Medication Optimisation in Multimorbidity
Dr Carol Sinnott and Prof Colin Bradley, Department of General Practice hosted a successful inaugural meeting on Medication Optimisation in Multimorbidity in the Glucksman Gallery, University College Cork on September 18th.
Dr Martin Duerden, co-author of the King’s Fund* report on Polypharmacy and Medicines Optimisation opened the day by reviewing the challenges presented by polypharmacy He was followed by Stewart Mercer, Professor of Primary Care Research, University of Glasgow’s who gave an account of the Deep End project, which aims to deliver person centred care for multimorbidity in areas of deprivation. Dr Molly Byrne, Health Research Board Research Leader, NUI Galway discussed the role of behavioural theory in designing interventions to help health care professionals meet the challenges of polypharmacy in patients with multiple chronic diseases. Prof Susan Smith, HRB Centre for Primary Care Research, RCSI spoke of the potential for occupational therapy and pharmacists in the on-going care of multimorbidity. Prof Stephen Byrne, UCC gave an overview of the €6Millon EU FP7 funded SENATOR (Software ENgine for the Assessment & optimization of drug and non-drug Therapy in Older peRsons) trial that he and UCC colleagues are co-ordinating. Dr Rupert Payne, University of Cambridge gave us food for thought with his presentation on Re-defining Polypharmacy. A number of early career researchers from the disciplines of pharmacy, general practice and health services research in UCC and RCSI also presented their work on the day.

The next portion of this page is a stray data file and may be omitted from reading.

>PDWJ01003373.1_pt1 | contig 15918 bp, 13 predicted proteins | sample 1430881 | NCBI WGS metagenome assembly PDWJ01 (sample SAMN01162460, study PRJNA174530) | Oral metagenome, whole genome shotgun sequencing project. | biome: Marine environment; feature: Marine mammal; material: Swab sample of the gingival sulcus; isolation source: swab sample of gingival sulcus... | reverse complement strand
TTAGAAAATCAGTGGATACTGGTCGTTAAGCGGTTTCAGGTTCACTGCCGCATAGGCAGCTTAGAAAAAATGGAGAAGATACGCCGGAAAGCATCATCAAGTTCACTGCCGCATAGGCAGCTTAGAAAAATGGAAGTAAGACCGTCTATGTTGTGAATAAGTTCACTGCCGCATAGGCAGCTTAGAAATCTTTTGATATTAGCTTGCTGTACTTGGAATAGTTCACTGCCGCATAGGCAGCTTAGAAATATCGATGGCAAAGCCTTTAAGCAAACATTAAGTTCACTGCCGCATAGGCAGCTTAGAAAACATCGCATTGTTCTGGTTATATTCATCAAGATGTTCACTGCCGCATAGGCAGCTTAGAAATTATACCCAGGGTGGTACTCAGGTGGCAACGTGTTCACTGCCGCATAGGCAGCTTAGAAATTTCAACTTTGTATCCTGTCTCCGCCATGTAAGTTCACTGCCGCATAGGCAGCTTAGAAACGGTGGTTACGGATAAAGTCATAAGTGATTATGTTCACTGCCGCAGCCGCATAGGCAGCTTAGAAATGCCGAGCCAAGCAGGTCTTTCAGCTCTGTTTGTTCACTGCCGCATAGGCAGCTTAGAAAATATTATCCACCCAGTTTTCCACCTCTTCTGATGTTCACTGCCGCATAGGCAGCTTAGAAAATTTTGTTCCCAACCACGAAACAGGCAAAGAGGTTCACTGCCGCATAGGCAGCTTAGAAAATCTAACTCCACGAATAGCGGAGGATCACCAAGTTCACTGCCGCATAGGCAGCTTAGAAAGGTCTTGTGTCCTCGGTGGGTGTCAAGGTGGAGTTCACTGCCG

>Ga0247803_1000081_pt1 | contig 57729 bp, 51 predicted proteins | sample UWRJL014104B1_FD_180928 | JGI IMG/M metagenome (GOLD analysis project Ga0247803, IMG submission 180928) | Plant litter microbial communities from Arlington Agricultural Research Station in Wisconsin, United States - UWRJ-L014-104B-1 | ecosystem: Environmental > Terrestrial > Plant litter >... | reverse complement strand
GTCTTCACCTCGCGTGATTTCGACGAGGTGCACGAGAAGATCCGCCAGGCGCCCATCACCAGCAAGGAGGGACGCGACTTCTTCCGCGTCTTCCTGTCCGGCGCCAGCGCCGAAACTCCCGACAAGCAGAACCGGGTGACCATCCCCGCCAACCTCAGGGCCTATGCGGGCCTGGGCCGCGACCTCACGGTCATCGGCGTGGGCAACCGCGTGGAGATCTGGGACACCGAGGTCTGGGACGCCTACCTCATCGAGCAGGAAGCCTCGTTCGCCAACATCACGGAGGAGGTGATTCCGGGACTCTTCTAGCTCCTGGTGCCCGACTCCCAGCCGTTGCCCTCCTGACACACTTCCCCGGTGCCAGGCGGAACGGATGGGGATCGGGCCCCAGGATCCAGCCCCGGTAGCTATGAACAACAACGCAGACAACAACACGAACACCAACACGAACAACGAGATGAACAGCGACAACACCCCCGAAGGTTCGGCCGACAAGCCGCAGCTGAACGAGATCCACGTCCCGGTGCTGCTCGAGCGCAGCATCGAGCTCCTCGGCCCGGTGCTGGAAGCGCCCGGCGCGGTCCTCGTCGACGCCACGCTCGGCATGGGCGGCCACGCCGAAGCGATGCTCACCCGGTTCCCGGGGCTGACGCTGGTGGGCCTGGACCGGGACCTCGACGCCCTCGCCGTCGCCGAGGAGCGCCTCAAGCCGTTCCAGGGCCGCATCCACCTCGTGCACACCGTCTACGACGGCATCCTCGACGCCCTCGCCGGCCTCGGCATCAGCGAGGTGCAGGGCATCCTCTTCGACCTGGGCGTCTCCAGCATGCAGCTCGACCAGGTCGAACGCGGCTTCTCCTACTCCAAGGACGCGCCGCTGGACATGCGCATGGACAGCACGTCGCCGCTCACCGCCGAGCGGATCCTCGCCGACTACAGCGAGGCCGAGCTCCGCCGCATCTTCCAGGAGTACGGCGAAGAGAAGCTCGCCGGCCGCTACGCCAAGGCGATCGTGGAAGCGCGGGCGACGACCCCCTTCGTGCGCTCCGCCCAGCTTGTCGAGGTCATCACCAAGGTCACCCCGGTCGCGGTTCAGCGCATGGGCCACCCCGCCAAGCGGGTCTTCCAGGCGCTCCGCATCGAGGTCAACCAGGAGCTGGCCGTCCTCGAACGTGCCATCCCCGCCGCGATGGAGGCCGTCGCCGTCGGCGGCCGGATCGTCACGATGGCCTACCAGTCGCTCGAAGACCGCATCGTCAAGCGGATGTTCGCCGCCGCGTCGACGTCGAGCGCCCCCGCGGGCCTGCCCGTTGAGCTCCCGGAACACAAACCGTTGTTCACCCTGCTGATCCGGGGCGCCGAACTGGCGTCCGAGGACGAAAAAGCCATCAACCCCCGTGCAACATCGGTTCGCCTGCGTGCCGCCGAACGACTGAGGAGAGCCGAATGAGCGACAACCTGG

The meeting provided a forum for information sharing, with lively open floor discussion throughout the day, helping to tease out issues and potential solutions in research on this complex area of general practice. The costs of the meeting were met by a grant obtained by Dr Sinnott from the Irish Research Council on foot of her soon to be published work exploring general practitioners decision making about prescribing for patients with multiple morbidity.
*The King’s Fund is a UK based independent charitably funded think tank on health matters.